Werewolf: The Apocalypse – Earthblood Review

Werewolf: The Apocalypse – Earthblood Review
Written by Ankit Gaba

Game: Werewolf: The Apocalypse – Earthblood
Developer: Cyanide
Publisher: Nacon
Platforms: PS4 and PC (Only Epic Games Store)
Reviewed on: PC

French developer Cyanide comes with a new proposition, a stealth action where you incarnate an eco-terrorist werewolf seeking redemption and a new path after a life-changing tragedy. After a quite unnoticed E3 2019 presentation, the game is finally here, so let’s get to it.

The lone wolf

Earthblood starts as a story about a broken man who made a terrible decision and now has to deal with its consequences while helping his comrades to survive and succeed in missions that will carry him through lots of places. With such a setting, you can expect an entertaining story, which sadly drags between acts by changing its narrative focus constantly and not making its characters likable enough to keep you immersed in it.
Its story may not be particularly memorable or especially well written. Still, it’s good enough to keep the player engaged, and its short duration, roughly 14 hours, helps keep it flowing at a nice pace.

Visual Presentation

This is the part where it becomes apparent that the team didn’t have the biggest resources; as a game without big pretensions, it’s a pretty average looking game with seemingly basic level design. This is also evident in its character acting and animations, which can take away some of its most important moments. Regardless, the game does have some pretty good-looking scenarios and models here and there and, despite not changing much during the same chapters, these fulfill their purpose.     


As mentioned before, this game is anything but ambitious, which is also reflected in its gameplay. Despite its shortcomings when it comes to animation, its stealth and combat have a fair number of options, including abilities and enhancements for the player to unlock on the run; this is well complemented with a balanced curve of difficulty, which starts quite easy, to the point that you can feel limited at first. Still, as its variety of enemies and options make their entrance, it opens many choices. The player then can approach most scenarios in two ways, stealth, which allows you to move in the shadows and avoid direct conflict, do silent takedowns and move around the place through vents and other shortcuts while avoiding traps, or direct attack, which will turn most encounters into waves of enemies, tougher as the game progresses, in the skin of a werewolf with 2 different combat instances which can make you tougher or more agile, this two will prove useful with different kinds of enemies so a smart usage of both instances along with the abilities to resupply health and some useful attacks to get some space or close distances faster will be required to dominate or else the game could become quite hard but then again doing some stealth takedowns before going into full rampage is also at your disposal. The boss fights don’t disappoint; there are quality and quantity in this regard, a bunch of them are the ultimate conclusion to some character arcs, and with it key moments to the story, each one of them is pretty different from the rest. They’ve all got their own particular combos and abilities, which can turn tricky.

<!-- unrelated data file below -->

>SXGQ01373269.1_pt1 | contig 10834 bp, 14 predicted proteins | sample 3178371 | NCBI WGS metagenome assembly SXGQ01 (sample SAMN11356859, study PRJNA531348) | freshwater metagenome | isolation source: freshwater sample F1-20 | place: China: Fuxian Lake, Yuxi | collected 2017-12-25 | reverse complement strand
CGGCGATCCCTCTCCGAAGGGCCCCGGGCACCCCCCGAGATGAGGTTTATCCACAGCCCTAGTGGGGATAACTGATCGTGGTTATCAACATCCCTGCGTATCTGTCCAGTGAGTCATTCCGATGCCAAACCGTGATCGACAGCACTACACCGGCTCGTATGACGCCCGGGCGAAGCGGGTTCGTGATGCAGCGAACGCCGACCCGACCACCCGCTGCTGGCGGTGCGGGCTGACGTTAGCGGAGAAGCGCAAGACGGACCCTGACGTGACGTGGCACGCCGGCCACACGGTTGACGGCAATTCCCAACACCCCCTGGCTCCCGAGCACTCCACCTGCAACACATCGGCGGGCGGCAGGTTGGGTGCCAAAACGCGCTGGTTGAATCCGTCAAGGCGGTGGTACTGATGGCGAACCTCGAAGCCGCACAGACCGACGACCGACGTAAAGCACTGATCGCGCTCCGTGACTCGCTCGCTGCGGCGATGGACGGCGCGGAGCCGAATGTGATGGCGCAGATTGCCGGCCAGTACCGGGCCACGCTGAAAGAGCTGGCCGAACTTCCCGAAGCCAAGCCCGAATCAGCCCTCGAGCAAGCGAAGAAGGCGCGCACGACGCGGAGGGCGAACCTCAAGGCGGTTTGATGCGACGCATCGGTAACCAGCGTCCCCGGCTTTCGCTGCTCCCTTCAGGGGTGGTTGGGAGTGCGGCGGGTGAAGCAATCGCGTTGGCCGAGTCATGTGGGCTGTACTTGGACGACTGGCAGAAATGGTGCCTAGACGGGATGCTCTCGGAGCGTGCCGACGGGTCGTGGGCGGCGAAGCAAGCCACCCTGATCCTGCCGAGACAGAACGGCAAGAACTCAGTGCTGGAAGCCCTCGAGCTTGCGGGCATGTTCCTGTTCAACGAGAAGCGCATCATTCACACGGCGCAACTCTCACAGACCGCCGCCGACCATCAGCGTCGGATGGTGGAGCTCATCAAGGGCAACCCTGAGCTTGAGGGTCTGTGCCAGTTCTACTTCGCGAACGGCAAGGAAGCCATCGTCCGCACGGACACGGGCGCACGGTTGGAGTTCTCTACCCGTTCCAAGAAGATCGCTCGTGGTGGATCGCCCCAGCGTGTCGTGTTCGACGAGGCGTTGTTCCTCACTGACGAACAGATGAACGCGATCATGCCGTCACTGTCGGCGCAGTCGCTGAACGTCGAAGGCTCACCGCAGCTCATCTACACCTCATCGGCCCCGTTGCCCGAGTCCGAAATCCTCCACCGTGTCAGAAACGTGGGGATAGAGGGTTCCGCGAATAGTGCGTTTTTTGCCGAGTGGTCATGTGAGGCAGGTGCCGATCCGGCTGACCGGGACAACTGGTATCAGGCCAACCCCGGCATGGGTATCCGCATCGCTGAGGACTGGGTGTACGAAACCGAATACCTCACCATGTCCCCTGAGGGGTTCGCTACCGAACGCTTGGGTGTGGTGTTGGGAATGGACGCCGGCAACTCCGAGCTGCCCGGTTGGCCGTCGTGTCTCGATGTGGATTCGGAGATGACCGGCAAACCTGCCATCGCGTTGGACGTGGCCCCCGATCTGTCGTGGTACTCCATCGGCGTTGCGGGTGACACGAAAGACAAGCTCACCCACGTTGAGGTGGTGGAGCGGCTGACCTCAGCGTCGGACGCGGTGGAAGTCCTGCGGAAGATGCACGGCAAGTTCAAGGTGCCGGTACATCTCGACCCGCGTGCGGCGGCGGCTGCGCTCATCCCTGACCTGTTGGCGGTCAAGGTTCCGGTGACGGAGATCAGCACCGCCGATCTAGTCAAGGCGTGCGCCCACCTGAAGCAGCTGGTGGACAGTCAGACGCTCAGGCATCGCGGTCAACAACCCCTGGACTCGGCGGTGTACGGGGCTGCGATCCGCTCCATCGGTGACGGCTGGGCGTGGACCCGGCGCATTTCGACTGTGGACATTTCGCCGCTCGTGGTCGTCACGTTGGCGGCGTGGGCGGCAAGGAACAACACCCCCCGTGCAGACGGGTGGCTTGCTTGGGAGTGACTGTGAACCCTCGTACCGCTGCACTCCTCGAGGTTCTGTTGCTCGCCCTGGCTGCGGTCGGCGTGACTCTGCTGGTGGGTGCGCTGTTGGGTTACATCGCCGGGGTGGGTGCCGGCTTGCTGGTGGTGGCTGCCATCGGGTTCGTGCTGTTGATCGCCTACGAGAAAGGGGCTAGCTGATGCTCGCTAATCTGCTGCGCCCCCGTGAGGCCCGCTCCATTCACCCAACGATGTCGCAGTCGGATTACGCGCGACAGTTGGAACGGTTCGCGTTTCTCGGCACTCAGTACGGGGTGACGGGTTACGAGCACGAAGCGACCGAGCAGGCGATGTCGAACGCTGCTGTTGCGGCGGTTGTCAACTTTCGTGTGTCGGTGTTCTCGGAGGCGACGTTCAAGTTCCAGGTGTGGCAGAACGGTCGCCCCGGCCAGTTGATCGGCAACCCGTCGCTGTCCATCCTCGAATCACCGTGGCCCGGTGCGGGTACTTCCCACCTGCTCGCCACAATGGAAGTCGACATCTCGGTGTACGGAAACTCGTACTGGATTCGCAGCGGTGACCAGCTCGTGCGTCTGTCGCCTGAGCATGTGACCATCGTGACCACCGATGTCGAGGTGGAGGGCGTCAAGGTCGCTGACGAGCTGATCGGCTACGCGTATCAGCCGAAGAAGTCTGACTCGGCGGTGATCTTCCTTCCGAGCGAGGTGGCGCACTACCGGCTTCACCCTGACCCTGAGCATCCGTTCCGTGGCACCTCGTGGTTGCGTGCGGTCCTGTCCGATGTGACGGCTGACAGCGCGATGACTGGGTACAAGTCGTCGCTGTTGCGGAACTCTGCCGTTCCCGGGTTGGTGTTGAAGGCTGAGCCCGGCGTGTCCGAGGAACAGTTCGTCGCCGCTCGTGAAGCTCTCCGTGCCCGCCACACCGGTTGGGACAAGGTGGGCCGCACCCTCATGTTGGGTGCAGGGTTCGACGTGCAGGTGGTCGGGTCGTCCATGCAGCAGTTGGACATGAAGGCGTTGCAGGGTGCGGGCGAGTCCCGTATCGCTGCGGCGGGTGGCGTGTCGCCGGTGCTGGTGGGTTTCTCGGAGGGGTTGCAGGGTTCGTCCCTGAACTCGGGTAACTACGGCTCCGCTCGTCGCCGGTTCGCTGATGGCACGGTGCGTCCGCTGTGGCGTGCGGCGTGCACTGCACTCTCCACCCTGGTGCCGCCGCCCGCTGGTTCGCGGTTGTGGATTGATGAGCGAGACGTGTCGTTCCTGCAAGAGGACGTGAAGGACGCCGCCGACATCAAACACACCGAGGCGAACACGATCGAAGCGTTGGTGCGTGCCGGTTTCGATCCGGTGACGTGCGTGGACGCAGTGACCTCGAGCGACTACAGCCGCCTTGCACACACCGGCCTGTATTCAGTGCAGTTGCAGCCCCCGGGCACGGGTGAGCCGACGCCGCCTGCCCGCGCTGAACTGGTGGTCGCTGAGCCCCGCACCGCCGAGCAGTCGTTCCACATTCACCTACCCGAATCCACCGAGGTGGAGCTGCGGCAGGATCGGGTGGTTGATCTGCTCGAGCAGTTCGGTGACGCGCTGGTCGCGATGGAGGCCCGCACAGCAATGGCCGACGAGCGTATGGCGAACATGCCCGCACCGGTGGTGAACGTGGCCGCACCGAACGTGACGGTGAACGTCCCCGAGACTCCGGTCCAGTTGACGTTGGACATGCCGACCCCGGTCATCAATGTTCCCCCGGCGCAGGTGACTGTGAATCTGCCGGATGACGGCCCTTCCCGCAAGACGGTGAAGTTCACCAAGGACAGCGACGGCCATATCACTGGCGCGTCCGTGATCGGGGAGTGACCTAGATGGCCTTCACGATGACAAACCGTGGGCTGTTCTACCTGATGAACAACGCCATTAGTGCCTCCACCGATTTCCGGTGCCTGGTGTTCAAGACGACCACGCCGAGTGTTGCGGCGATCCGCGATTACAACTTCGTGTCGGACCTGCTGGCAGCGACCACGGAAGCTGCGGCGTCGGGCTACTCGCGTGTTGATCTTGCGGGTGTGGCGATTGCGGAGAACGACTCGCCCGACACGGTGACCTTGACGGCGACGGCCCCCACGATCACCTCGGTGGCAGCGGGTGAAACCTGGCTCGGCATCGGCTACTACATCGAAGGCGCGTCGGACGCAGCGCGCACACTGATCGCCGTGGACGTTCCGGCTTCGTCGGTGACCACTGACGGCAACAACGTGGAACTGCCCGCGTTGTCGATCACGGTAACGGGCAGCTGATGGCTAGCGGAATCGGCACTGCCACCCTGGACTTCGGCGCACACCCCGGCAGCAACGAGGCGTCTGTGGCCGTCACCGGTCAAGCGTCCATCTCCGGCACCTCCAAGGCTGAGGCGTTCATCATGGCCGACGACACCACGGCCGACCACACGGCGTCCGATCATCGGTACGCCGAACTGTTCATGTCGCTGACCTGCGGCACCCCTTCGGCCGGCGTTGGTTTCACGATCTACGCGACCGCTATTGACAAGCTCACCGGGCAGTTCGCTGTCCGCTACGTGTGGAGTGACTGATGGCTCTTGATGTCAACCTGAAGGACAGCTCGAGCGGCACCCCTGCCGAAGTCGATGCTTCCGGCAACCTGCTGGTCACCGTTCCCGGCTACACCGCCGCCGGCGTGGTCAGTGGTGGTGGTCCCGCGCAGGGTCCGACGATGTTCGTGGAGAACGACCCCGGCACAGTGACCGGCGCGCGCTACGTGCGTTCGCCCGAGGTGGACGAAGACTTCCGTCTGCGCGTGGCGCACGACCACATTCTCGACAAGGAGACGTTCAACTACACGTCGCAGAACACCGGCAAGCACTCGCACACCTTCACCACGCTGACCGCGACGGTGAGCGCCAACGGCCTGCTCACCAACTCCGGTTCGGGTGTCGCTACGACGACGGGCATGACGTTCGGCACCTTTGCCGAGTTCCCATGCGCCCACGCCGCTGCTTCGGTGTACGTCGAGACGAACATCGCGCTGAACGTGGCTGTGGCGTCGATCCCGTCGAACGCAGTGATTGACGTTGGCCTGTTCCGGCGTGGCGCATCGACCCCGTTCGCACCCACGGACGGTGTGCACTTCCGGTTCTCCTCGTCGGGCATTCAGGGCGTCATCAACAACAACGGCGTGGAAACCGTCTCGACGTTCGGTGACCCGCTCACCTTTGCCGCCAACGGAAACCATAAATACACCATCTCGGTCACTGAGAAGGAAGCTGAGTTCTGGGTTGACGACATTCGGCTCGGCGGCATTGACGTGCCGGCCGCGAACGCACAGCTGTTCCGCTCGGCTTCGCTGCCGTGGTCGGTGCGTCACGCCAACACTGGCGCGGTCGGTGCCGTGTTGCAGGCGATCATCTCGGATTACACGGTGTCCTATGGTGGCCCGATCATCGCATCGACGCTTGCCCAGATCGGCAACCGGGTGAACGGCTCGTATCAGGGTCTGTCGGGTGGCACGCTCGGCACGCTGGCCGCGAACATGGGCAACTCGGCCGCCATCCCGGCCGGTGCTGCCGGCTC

Werewolf: The Apocalypse – Earthblood is a game conformist with its scale, with great gameplay and variety of content in a 14 hours experience that didn’t aim for a full-price release to compensate for its size. It is a fun experience that ultimately isn’t here to push any of its genres or tell an unforgettable story; as a bonus, the game features two different endings that the player can choose, which might make it a more worthy experience with value replay at least one more time.


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Ankit Gaba

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